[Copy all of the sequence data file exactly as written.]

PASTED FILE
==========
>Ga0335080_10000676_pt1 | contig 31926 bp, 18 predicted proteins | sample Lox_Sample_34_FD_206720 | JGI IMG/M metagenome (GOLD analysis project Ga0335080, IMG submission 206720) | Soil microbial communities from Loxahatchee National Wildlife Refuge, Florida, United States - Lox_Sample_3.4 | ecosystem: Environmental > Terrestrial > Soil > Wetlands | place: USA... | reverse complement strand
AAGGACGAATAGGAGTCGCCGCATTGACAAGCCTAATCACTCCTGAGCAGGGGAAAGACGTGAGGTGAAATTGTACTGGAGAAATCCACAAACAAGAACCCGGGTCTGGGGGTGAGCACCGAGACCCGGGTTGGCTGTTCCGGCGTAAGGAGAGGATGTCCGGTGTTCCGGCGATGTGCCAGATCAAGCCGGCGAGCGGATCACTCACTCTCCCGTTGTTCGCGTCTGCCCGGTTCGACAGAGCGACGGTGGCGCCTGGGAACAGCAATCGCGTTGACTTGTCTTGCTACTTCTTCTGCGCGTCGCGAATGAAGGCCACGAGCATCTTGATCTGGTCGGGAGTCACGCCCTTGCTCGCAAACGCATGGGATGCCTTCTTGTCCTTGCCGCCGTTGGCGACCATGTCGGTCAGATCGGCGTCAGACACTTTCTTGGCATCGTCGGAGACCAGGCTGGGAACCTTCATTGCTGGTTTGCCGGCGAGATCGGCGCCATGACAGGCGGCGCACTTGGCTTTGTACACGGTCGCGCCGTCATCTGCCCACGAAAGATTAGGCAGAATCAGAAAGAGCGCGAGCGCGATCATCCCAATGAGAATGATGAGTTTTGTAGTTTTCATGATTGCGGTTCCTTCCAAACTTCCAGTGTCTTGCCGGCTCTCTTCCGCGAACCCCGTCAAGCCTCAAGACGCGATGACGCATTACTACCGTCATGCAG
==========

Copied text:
>Ga0335080_10000676_pt1 | contig 31926 bp, 18 predicted proteins | sample Lox_Sample_34_FD_206720 | JGI IMG/M metagenome (GOLD analysis project Ga0335080, IMG submission 206720) | Soil microbial communities from Loxahatchee National Wildlife Refuge, Florida, United States - Lox_Sample_3.4 | ecosystem: Environmental > Terrestrial > Soil > Wetlands | place: USA... | reverse complement strand
AAGGACGAATAGGAGTCGCCGCATTGACAAGCCTAATCACTCCTGAGCAGGGGAAAGACGTGAGGTGAAATTGTACTGGAGAAATCCACAAACAAGAACCCGGGTCTGGGGGTGAGCACCGAGACCCGGGTTGGCTGTTCCGGCGTAAGGAGAGGATGTCCGGTGTTCCGGCGATGTGCCAGATCAAGCCGGCGAGCGGATCACTCACTCTCCCGTTGTTCGCGTCTGCCCGGTTCGACAGAGCGACGGTGGCGCCTGGGAACAGCAATCGCGTTGACTTGTCTTGCTACTTCTTCTGCGCGTCGCGAATGAAGGCCACGAGCATCTTGATCTGGTCGGGAGTCACGCCCTTGCTCGCAAACGCATGGGATGCCTTCTTGTCCTTGCCGCCGTTGGCGACCATGTCGGTCAGATCGGCGTCAGACACTTTCTTGGCATCGTCGGAGACCAGGCTGGGAACCTTCATTGCTGGTTTGCCGGCGAGATCGGCGCCATGACAGGCGGCGCACTTGGCTTTGTACACGGTCGCGCCGTCATCTGCCCACGAAAGATTAGGCAGAATCAGAAAGAGCGCGAGCGCGATCATCCCAATGAGAATGATGAGTTTTGTAGTTTTCATGATTGCGGTTCCTTCCAAACTTCCAGTGTCTTGCCGGCTCTCTTCCGCGAACCCCGTCAAGCCTCAAGACGCGATGACGCATTACTACCGTCATGCAG